Thursday, November 26, 2020

DAD, I WANNA BE A COACH!

By Monte Lazarus
Bengoshi@comcast.net

When my beloved daughter was seven years old she wanted to be a football player. As a dutiful dad I bought her a football, but carefully explained that small, not particularly-fleet-footed female persons would have problems playing against very large apes. She listened carefully to my shreds of wisdom (an uncommon experience both as to listening and wisdom) but continued to toss the ball and indulge her fantasies.

After some years she realized that, at five feet five and a hundred or so pounds, she just wasn’t going to make it. She hadn’t even been running any faster. At that point she faced reality and proudly announced that she was going to be a football coach. What could I say? She knew the X’s and O’s, man-to-man and zone coverages, blitzes, 4-3 and 3-4 defenses, split ends, wide receivers, slot receivers, the Tampa two-deep pass defense, and even the Bears’ 46 defense. She thrived on John Madden’s color commentary, and held herself personally responsible for John Riggins breaking free against the Dolphins to cement her beloved Redskins’ Super Bowl Championship. I had taken her to Canton, Ohio, to visit the Pro Football Hall of Fame. She clearly knew more football than some ex-jocks who make outrageous claims about their careers.

As she pursued her high school studies, and did very well, the time came for her to apply to various colleges. We consulted – only to the extent that she told me where she would be sending applications – and I did not say much. Then came the request from Stanford University, known for its wonderful academics, slightly quirky student body, fair football teams, and superb reputation as a university. The request? Please send us an essay about yourself. Stanford was high on her list, so the matter of the essay was important.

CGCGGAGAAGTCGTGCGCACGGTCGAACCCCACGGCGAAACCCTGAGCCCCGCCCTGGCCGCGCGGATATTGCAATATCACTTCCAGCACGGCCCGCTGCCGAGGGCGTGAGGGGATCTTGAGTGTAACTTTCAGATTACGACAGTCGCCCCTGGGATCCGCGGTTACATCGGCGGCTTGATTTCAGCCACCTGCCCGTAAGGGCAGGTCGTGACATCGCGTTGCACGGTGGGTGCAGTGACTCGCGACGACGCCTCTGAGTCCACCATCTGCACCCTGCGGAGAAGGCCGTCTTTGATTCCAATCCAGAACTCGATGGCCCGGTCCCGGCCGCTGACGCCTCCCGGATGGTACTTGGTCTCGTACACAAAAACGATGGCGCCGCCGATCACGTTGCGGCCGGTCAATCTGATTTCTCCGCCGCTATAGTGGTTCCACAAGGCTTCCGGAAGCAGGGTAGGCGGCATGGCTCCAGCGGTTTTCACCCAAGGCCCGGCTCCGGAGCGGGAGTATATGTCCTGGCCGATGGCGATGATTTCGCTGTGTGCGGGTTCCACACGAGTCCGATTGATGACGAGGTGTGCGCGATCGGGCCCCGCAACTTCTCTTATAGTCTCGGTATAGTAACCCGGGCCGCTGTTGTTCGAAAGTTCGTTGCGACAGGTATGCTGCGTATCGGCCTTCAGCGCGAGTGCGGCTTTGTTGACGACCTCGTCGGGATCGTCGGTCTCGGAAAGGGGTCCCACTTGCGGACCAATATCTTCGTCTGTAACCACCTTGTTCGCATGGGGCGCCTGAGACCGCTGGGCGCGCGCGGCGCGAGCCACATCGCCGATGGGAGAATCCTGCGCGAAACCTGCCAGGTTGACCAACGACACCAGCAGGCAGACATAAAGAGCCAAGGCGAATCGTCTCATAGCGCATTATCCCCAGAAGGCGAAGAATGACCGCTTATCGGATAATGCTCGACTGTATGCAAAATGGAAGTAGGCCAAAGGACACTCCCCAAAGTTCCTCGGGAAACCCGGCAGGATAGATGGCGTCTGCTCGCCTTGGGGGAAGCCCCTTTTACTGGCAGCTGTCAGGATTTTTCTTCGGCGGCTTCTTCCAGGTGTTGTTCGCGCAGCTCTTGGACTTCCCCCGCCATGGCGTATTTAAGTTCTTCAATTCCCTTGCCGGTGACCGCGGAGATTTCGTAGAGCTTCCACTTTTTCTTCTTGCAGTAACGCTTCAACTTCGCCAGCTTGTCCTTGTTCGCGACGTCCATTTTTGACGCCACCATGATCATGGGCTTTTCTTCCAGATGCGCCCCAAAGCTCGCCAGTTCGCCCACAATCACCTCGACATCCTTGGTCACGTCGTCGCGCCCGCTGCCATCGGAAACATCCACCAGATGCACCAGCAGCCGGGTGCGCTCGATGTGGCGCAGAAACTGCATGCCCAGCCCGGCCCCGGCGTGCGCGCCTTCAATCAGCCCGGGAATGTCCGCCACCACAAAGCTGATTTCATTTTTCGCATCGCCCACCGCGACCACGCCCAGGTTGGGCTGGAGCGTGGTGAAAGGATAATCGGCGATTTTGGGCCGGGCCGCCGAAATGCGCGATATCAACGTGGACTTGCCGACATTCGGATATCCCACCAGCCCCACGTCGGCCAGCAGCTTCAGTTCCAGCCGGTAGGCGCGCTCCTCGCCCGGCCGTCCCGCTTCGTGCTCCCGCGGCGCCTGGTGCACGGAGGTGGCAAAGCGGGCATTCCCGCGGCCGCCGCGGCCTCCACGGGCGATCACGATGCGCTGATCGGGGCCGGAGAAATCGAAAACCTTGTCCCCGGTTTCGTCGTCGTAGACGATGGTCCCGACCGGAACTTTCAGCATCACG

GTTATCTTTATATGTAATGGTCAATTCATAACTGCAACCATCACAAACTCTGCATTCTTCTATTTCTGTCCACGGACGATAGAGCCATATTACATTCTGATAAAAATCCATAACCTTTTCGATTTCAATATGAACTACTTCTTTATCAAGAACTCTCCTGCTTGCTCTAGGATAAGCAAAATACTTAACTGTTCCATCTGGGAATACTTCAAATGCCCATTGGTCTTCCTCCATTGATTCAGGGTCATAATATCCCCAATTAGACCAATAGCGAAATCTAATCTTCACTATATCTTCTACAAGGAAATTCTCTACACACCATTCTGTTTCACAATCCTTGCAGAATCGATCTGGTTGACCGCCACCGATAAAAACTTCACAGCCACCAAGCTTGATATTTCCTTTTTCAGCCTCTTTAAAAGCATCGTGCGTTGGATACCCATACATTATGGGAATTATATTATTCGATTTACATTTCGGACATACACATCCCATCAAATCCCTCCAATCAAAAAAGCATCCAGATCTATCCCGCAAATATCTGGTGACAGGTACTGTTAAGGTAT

Her: “Dad, Stanford wants an essay from me; I don’t know what to write and they didn’t give me any guidelines.”
Me: “What I know about Stanford is that it’s a great school, but not rigidly conventional. They apparently enjoy having students who are a bit unusual. How about writing why you want to be a football coach?”
Her: “Oh, c’mon Dad, you must be kidding me! They’ll never want someone who writes that.”
Me: “Is Stanford your number one choice? Are you willing to take a chance on what I believe about their policy?”
Her: “It’s my first or second choice, so I want to be sure to have a chance of getting in.”
Me: “Try my suggestion. They’ll love it. You can’t lose.” I regretted the final suggestion just as the words reached her.

She did it. She wrote the essay and explained about her passion for football, among other things. With trepidation she mailed it. About ten days later she received her acceptance at Stanford.

Well, she decided to go to one of them there Ivy League schools on the East Coast, and then to law school. To this day I believe that – notwithstanding her great success as a lawyer – she would have rather been a coach.

In the past few years I have decided that she was right after all. Before he was let go, Bobby Bowden was the highest paid state employee in the State of Florida. Nick Saban is a mega-millionaire in Alabama, after sojourns in other football venues; Les Miles enjoys a rich life in Louisiana; and Urban Meyer has just received the deed to half of Ohio for agreeing to coach at Ohio State. True, very few coaches do that well financially, and their careers may be short. But, they are out in the fresh air with a bunch of unruly kids, and they don’t have to listen to questionable clients or, especially, lawyer jokes.

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